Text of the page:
By LT Laura Garofalo, USCG, Sea Cadet Youth Program Liaison
Is a Military Career the Best Fit for You?
If you’re considering applying to a military service after high school, the decision can be both exciting and overwhelming. Perhaps throughout your Sea Cadet career, you wanted to become an officer because you have a strong desire to lead people. Perhaps you were able to attend a training that inspired an enlisted job in a particular branch. Whatever the case, it is important that you take time to explore your options.
Don’t just sign a contract because a relentless recruiter promised you a bonus or an exciting career path. Don’t assume that the only way to become an officer is through a service academy.
Don’t choose a branch because it’s your family’s legacy. Every branch of service offers unique opportunities; it is important that you make the decision that’s right for your future. While many people in your life may be influential in making this decision, it has to be yours and yours alone. Your parents cannot attend boot camp with you; your grandfather will not be studying for your exams while you go to an athletic practice at a service academy. You will have their love and support, but you will be on your own, doing it for YOUR future.
Where Should I Begin?
As a Sea Cadet, you have been afforded unique access to a plethora of specialized training opportunities across the nation. Use these training opportunities as an exploration of what interests you. Choose trainings that align with your interests and goals for the future, and utilize these training opportunities to explore the types of jobs in the service(s) you find most appealing. For example, if a fast-paced, high intensity environment interests you, perhaps you would prefer to attend Army or Marine Corps Field Ops or Coast Guard Maritime Interdiction.
Maybe a military medical career aligns better with your goals; search for training opportunities that focus on the various branches’ enlisted and officer medical jobs or that provide interaction with medical officers and corpsman. Talk to service members every chance you get; ask them about their career paths, why they chose them, and what their future plans entail. Ask them about their work-life balance; how does having a family fit into their military career? Have they had to deploy and if so, how often? Ask permission from your Sea Cadet command first, but then reach out to recruiting offices of all branches and invite them to attend a drill. Most recruiting offices should see this as a valuable resource, as it enables them to learn about the Sea Cadet program as well as reciprocate their own service’s information.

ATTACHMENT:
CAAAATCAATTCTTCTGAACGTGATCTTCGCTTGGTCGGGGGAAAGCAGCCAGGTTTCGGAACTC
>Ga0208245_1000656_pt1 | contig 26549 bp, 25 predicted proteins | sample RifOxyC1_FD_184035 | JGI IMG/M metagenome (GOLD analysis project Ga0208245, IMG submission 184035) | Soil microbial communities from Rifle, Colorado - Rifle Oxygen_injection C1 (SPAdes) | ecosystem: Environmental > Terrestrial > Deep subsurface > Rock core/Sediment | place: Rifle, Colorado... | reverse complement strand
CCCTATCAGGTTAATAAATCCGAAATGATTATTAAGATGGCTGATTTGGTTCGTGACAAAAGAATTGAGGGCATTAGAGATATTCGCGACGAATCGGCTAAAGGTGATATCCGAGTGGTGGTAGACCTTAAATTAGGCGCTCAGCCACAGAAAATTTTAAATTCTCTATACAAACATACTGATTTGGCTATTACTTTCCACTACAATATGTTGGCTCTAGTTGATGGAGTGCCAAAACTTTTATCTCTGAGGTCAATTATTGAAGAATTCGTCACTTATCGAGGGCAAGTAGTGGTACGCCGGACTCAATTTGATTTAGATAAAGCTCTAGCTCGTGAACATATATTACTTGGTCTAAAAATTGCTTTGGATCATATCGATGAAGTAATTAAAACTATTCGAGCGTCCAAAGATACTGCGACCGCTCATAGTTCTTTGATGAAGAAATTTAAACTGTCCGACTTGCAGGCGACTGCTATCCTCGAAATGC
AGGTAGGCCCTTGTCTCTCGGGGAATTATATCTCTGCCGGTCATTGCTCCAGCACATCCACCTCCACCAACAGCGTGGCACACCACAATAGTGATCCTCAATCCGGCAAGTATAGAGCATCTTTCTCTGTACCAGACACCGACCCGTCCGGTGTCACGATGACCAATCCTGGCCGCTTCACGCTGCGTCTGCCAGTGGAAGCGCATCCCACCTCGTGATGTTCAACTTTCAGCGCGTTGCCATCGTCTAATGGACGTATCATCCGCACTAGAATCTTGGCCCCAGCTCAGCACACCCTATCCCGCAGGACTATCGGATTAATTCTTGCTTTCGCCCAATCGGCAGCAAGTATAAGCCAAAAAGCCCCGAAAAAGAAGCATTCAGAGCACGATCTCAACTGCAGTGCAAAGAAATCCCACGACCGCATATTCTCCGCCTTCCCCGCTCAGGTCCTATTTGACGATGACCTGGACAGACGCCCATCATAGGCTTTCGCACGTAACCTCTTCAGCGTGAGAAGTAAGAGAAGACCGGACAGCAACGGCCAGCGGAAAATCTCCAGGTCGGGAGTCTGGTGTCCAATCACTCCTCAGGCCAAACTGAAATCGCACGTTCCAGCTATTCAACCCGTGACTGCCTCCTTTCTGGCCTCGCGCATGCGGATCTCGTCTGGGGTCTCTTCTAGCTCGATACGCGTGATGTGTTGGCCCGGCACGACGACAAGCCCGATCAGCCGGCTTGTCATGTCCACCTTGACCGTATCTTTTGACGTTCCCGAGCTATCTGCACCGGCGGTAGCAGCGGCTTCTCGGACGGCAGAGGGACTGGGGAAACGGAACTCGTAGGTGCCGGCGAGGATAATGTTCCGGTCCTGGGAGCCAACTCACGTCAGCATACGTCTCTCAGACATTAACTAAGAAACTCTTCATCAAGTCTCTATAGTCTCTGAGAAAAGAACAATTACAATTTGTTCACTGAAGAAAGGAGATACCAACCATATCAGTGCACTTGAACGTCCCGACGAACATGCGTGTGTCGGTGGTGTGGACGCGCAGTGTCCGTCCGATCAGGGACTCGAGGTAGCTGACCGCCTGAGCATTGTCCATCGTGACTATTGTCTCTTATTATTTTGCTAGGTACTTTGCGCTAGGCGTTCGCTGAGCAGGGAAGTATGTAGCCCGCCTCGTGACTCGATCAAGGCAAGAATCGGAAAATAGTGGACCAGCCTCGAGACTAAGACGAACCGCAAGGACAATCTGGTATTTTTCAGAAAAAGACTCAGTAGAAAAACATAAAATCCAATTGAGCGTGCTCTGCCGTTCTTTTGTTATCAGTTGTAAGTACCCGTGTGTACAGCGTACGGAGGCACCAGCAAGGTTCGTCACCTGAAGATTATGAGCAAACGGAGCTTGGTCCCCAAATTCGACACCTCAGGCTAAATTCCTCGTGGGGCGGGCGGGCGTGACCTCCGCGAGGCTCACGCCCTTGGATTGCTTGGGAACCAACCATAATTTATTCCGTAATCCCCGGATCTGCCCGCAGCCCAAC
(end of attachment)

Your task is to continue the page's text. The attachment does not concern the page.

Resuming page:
Now for the Coast Guard Segment…
As a Coast Guard Officer, who also happens to work for Coast Guard Recruiting Command, I am somewhat biased…okay, highly biased,…in my opinion of which branch is best. That said, I firmly believe that decisions on which branch, job, career path, or even if the military is a good fit for applicants must be their choice. For some, the Coast Guard is a great fit. For others, their passion may lie with another branch. And for the majority, military service may not be the right choice for them. That’s okay. Just ensure that you don’t discount any options before making your decision.
As your personal Sea Cadet Liaison, in the coming weeks, I will be providing insight into Coast Guard information to the Sea Cadet network regarding Coast Guard history, facts, jobs, recruiting insight, bonuses, and officer programs. I welcome you to contact me anytime to learn more about the Coast Guard as well. As a prior enlisted member, a Reservist on Active Duty, and a commissioned Officer, I can offer a great deal of experience for those considering the Coast Guard. And what I cannot offer, I will find someone for you who can.
Whether you’re a middle school student, a high school senior, or an adult serving in the program as a volunteer, if you have questions or would like to learn more, stay tuned to Semper Paratus Saturday for more Coast Guard information and/or feel free to reach out to me.
LT Laura Garofalo, USCG
Sea Cadet Youth Program Liaison
CG Recruiting Command